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What is wetland (section 404) permitting?
  • The Corps regulates wetlands by administering the CWA section 404 permit program for activities that impact wetlands.
  • For most discharges that will have only minimal adverse effects, a general permit may be suitable.

Wetlands, commonly called swamps, marshes, fens, bogs, vernal pools, playas, and prairie potholes, are a subset of “waters of the United States,” as defined in section 404 of the Clean Water Act (CWA). The placement of dredge and fill material into wetlands and other water bodies (i.e., waters of the United States) is regulated by the United States Army Corps of Engineers (Corps) under 33 CFR Part 328. The Corps regulates wetlands by administering the CWA section 404 permit program for activities that impact wetlands. These permits must be obtained before beginning any project that could affect a wetland, including roads, bridges, and new facilities.

Section 404 of the CWA establishes a program to regulate the discharge of dredged or fill material into waters of the United States, including wetlands. Activities in waters of the United States regulated under this program include fill for development, water resource projects (such as dams and levees), infrastructure development (such as highways and airports) and mining projects. Section 404 requires a permit before dredged or fill material may be discharged into waters of the United States, unless the activity is exempt from Section 404 regulation (e.g., certain farming and forestry activities).

The basic premise of the program is that no discharge of dredged or fill material may be permitted if:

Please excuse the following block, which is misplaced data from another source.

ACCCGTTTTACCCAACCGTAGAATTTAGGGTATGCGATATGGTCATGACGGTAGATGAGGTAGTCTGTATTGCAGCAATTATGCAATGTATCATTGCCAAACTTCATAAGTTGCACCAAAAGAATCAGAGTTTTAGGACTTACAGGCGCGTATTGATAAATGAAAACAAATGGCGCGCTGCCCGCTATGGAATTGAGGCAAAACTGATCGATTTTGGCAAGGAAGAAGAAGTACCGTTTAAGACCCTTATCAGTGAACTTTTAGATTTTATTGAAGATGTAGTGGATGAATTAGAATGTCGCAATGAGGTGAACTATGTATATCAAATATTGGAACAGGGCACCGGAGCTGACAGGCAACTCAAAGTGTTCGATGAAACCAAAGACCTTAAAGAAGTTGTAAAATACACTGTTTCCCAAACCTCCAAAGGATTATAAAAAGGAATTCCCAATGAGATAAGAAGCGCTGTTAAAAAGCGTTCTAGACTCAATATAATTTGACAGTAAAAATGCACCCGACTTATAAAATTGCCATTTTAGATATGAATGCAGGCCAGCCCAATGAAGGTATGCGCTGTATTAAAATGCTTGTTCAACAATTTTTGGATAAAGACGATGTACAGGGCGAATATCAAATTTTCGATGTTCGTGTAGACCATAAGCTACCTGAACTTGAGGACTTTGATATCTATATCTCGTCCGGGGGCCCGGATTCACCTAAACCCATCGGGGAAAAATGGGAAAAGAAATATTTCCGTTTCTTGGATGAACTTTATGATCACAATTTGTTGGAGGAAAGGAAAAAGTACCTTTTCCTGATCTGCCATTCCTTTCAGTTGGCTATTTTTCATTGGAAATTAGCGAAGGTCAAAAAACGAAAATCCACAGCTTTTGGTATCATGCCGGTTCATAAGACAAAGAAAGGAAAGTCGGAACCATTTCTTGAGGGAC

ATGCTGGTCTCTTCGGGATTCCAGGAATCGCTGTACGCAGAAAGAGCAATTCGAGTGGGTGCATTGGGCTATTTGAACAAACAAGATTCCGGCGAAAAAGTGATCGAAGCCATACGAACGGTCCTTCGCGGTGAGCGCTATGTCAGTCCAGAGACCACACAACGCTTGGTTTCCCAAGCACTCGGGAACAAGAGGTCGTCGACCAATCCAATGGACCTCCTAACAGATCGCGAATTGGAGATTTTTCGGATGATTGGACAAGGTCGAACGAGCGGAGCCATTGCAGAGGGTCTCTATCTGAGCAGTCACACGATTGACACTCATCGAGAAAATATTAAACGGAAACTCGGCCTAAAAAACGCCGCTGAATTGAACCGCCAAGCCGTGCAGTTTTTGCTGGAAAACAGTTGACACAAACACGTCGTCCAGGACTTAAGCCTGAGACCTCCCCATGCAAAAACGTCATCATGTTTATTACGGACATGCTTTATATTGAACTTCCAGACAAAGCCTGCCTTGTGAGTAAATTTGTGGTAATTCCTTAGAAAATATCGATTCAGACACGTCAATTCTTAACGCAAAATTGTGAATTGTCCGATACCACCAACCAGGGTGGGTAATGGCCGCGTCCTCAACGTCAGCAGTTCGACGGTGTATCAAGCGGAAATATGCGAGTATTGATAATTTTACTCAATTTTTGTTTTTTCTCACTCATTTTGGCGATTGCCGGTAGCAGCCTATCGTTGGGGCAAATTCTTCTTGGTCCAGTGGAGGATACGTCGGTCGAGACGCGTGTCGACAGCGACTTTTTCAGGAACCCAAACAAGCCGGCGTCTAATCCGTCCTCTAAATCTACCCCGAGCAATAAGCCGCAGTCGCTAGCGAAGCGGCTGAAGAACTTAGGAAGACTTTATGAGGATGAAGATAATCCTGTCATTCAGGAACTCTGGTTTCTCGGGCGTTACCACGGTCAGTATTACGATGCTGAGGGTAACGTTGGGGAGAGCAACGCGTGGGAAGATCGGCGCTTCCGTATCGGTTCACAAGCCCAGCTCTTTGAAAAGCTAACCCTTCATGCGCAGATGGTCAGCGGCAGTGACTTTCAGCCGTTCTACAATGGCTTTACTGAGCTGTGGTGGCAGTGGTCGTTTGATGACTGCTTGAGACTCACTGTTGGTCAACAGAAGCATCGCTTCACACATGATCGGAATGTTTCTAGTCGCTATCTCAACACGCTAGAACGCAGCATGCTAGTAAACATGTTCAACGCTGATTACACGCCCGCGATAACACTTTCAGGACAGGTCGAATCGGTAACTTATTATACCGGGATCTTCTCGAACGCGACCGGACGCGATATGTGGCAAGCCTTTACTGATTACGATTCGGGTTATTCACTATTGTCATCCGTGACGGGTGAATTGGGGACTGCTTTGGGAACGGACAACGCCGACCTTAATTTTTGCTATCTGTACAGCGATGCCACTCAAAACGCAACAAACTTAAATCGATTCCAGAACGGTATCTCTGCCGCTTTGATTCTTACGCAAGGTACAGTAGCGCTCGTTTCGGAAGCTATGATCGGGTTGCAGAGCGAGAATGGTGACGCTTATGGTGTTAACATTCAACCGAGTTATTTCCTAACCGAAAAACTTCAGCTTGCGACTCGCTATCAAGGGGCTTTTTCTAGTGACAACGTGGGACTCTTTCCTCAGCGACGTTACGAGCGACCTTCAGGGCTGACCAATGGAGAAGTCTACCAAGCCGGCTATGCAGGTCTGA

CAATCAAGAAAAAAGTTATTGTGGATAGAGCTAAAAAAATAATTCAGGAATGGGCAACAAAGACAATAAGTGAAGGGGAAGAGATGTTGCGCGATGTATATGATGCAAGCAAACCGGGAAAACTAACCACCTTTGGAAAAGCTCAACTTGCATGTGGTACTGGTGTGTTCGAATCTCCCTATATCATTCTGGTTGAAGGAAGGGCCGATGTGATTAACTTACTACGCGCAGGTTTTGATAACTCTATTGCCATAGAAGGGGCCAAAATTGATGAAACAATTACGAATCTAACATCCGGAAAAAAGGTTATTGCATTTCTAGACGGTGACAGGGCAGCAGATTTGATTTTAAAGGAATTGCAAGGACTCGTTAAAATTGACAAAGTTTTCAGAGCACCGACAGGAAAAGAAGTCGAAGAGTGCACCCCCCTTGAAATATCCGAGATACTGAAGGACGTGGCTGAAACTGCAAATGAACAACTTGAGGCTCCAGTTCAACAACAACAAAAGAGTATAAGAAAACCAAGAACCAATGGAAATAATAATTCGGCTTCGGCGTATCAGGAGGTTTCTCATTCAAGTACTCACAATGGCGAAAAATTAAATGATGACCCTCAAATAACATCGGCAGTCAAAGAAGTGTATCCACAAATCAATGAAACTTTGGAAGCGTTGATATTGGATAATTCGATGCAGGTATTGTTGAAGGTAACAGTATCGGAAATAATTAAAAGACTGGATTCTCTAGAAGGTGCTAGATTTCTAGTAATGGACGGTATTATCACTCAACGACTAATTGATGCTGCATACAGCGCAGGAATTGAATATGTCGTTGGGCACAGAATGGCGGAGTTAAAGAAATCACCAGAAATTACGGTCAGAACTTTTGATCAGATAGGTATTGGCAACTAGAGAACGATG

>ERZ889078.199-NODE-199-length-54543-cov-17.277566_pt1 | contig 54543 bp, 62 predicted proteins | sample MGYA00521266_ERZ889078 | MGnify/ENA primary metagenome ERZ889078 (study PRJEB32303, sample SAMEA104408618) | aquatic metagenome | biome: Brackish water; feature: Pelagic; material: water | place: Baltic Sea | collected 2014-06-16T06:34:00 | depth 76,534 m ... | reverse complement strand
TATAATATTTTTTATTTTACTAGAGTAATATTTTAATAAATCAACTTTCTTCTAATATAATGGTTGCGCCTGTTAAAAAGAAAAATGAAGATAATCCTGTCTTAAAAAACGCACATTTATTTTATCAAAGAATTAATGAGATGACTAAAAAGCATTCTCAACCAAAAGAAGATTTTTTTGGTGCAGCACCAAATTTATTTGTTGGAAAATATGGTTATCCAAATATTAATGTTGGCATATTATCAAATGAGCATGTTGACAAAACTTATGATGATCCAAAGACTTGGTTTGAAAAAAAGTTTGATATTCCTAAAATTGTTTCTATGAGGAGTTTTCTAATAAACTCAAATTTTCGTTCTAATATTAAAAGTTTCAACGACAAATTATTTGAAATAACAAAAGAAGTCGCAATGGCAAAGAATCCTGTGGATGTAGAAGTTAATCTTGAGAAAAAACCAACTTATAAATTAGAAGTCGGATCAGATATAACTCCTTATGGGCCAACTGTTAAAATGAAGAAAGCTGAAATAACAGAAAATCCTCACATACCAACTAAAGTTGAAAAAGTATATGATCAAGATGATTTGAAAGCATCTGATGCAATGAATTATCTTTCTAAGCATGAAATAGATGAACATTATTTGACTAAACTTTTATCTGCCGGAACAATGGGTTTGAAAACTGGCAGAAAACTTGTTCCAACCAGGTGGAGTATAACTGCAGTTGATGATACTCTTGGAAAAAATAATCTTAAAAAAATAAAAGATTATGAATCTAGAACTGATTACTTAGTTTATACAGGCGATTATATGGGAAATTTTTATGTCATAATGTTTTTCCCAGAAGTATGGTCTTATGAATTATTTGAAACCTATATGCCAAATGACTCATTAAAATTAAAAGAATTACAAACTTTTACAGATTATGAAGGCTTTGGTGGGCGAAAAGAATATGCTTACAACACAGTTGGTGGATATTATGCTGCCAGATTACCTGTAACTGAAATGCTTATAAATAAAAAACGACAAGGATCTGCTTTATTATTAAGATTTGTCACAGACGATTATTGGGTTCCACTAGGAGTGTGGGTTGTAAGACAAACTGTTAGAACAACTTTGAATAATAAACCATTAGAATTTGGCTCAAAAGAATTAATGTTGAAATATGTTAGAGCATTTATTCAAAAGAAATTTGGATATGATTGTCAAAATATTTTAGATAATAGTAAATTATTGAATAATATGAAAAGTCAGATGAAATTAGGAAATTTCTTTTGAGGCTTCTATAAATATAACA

1. A practicable alternative exists that is less damaging to the aquatic environment or
  2. The nation’s waters would be significantly degraded. In other words, when applying for a permit, first show that steps have been taken to avoid impacts to wetlands, streams and other aquatic resources;
  3. That potential impacts have been minimized; and that
  4. Compensation will be provided for all remaining unavoidable impacts.

Proposed activities are regulated through a permit review process. An individual permit is required for potentially significant impacts. Individual permits are reviewed by the Corps, which evaluates applications under a public interest review, as well as the environmental criteria set forth in CWA Section 404(b)(1) guidelines. Some states have assumed this permitting authority and regulate these activities.

For most discharges that will have only minimal adverse effects, a general permit may be suitable. General permits are issued on a nationwide, regional, or state basis for particular categories of activities. The general permit process eliminates individual review and allows certain activities to proceed with little or no delay, provided that the general or specific conditions for the general permit are met. For example, minor road activities, utility line backfill, and bedding are activities that can be considered for a general permit. States also have a role in Section 404 decisions, through state program general permits, water quality certification, or program assumption.